One of the joys of C++ is the way the state of the art in the language periodically renews itself. I started coding in C++ in 1992 (!?!). I spent a couple of years away in 2001 & 2, and when I came back to C++ in 2003 the generic programming movement led by the likes of Stepanov and Alexandrescu had renewed the language. _1 indeed ! And now it feels like it’s happening again. LMAX put me onto the lock free meme a couple of weeks back. There’s a Herb Sutter article on lock free queues out there, folks on stackoverflow say it’s difficult, Hack the Market has blogged about FastFlow, and there’s a “Boost” lock free lib.

Fascinating blog on HFT implementation from WK. He commnts “a variation on this structure is to store the Limits in a sparse array instead of a tree. ”  More detail on the implications for L1 and L2 cache behaviour of trees versus arrays for limits would be welcome. I’m assuming C++ implementation here of course, though WK points out you can make Java go fast if you avoid GC, which chimes with the experience of the LMAX guys. I ask because I interviewed with a big HFT firm last year: they gave me a programming exercise based on L1/2 cache behaviour.

It was a bit of a struggle to get STLport 5.1.3 to build with VC9/Visual Studio 2008. I got some hints here, but also had to remove the .rc dependency from Makefile.inc and jiggle LIB and INCLUDE env vars to pick up headers and libs from an MS SDK dir separate from the Visual Studio dir. Then an nmake /fmsvc.mak dbg-shared did the trick. Of course I’m not building with debug iterators – I do value my sanity !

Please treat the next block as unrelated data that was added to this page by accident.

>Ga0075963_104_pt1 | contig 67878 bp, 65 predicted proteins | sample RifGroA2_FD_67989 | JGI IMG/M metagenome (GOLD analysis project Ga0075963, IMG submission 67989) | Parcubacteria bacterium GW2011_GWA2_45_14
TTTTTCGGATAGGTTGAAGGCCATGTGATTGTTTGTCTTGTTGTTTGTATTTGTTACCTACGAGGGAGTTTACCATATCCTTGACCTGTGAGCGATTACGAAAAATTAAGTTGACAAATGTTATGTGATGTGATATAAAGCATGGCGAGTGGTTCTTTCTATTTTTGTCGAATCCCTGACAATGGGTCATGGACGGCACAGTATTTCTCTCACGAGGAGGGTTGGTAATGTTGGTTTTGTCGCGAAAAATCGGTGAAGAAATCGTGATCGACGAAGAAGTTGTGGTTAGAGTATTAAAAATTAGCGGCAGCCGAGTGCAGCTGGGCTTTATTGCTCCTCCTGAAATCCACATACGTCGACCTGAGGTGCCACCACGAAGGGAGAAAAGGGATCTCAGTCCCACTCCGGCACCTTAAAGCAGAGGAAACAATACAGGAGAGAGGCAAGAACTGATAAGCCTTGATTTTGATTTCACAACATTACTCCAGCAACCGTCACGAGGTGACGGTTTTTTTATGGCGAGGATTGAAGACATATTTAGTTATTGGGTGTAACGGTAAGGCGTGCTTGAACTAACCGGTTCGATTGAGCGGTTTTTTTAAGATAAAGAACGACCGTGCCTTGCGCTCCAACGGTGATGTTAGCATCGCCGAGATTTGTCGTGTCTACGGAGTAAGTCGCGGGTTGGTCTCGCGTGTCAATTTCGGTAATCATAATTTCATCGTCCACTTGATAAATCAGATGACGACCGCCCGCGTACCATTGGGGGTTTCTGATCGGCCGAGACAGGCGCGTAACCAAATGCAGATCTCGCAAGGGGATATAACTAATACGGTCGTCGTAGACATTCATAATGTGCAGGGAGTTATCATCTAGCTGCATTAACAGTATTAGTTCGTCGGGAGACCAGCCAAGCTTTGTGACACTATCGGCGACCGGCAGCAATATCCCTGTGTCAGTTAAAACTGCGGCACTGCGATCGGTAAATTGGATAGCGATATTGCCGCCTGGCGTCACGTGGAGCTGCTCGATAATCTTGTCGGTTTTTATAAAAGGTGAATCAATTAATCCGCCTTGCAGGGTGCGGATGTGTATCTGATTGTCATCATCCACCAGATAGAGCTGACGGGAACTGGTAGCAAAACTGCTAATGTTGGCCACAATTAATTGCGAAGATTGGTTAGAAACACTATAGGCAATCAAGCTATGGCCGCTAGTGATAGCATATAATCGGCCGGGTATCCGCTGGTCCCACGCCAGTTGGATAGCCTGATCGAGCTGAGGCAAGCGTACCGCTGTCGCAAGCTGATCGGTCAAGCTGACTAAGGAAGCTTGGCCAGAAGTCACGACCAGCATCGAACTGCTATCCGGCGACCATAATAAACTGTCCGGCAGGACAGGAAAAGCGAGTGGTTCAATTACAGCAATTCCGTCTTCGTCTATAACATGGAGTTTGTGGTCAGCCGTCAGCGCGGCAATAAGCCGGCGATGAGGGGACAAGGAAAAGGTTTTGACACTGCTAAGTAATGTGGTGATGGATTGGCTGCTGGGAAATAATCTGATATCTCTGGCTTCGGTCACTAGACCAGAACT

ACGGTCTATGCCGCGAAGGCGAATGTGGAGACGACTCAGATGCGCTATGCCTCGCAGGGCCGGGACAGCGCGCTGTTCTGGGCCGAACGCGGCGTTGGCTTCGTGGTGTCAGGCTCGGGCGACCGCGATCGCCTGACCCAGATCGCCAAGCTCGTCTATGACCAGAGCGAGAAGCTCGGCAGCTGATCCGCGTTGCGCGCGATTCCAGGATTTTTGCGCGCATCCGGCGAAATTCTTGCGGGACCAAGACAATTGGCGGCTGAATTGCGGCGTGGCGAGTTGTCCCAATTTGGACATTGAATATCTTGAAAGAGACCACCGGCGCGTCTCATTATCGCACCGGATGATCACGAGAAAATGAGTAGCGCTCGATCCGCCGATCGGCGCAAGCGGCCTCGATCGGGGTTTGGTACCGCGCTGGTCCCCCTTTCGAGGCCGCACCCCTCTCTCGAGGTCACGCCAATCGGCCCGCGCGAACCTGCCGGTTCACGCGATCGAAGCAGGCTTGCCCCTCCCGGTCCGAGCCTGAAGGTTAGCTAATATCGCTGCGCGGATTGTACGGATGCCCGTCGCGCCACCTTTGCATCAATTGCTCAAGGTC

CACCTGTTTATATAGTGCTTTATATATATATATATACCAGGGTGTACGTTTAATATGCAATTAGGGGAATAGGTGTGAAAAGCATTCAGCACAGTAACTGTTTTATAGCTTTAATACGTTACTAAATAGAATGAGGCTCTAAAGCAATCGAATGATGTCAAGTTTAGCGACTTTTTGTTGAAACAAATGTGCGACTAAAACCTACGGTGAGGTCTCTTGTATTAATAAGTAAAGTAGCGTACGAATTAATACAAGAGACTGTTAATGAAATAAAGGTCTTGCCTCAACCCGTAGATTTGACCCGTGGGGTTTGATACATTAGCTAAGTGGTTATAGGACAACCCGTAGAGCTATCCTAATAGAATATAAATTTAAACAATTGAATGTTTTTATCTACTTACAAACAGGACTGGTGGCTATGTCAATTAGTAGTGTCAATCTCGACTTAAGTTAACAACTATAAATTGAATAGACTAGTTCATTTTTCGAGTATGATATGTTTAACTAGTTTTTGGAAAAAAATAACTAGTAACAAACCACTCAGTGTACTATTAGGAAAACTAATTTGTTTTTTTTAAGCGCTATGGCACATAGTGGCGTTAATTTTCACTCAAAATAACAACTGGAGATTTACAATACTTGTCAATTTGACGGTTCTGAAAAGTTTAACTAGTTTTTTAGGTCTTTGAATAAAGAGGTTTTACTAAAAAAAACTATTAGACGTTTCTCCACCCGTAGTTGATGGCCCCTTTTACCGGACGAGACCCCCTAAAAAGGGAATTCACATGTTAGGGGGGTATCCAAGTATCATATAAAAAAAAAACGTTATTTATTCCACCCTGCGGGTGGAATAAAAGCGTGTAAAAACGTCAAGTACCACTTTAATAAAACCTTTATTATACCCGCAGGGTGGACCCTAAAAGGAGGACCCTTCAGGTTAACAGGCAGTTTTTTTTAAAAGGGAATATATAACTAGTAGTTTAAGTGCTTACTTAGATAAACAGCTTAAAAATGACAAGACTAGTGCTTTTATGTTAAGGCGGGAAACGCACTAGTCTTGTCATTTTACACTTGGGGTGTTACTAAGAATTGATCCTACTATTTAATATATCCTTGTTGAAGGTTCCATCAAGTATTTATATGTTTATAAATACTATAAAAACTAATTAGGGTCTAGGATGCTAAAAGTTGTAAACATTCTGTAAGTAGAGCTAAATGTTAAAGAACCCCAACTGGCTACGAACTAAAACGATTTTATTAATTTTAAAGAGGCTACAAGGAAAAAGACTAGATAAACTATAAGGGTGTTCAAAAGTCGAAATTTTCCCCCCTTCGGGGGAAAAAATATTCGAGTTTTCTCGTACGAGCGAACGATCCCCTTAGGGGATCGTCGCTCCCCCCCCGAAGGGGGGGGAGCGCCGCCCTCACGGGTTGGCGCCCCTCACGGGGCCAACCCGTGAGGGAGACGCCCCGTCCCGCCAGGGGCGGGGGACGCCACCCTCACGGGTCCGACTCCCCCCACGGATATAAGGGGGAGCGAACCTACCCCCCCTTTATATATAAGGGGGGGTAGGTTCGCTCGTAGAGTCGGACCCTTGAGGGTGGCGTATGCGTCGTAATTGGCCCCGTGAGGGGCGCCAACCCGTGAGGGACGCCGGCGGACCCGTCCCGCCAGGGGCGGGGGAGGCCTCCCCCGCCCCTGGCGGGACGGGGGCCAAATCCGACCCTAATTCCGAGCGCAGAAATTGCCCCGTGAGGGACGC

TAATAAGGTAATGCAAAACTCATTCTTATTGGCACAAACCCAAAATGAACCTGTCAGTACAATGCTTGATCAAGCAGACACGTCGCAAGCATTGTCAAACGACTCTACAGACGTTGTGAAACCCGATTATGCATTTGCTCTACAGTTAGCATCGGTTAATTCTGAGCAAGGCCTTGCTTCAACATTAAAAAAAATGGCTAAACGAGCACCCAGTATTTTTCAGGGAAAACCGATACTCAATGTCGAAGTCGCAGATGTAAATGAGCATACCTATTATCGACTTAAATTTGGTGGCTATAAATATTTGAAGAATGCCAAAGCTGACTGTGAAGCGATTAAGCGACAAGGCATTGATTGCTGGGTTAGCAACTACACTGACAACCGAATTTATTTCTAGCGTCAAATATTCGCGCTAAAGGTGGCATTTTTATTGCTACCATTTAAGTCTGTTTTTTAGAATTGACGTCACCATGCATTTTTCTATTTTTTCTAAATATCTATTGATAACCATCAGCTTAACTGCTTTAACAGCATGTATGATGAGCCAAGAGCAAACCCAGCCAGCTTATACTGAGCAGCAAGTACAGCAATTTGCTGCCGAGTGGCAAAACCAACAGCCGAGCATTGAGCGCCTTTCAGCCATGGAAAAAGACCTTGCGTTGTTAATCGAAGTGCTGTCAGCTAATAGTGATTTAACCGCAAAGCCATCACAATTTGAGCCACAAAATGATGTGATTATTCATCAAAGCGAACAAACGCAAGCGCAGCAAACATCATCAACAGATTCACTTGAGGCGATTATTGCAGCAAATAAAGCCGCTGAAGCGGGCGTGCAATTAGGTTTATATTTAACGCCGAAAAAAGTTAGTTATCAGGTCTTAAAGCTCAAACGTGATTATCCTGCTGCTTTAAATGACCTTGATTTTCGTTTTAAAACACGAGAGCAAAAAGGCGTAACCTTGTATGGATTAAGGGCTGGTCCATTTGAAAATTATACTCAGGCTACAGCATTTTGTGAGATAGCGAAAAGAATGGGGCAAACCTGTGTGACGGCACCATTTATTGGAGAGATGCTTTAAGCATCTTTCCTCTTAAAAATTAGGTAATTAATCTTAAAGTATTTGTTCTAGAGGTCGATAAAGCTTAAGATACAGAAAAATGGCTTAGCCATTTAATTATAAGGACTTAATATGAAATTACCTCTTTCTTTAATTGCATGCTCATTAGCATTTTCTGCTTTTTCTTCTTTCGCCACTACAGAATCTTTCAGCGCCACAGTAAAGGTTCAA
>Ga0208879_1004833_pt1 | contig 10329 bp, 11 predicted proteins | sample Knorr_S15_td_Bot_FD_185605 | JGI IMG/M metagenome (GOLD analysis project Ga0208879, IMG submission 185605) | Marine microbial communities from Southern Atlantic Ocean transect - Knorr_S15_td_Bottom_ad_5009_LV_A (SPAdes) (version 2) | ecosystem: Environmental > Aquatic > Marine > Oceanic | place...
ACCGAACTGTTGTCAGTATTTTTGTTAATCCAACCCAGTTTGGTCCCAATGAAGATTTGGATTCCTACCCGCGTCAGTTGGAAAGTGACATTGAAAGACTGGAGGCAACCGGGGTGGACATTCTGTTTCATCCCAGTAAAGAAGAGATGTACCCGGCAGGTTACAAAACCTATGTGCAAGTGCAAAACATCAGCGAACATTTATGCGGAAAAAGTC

The Greatest Trade Ever

February 1, 2011

I’m reading Zuckerman’s Greatest Trade Ever, an accout of how John Paulson’s hedge fund profited from the credit crunch. There’s a lot of anecdotage and general background. But among all that there’s some good detail on implementation. How to implement a view of the markets as a trade is a key question for any trader. Drobny’s House of Money is excellent on this. Zuckerman’s book as some good stuff on why shorting the bonds or equity of home loan origination companies didn’t work, why CDSs on sub prime MBSs didn’t become tradeable til 2005, and why they were the right vehicle for shorting. Also on why using CDSs means negative carry, and why that’s generally a difficult thing for any portfolio. Taleb has some good comments on why his out the money options strategy suffered from the same problem.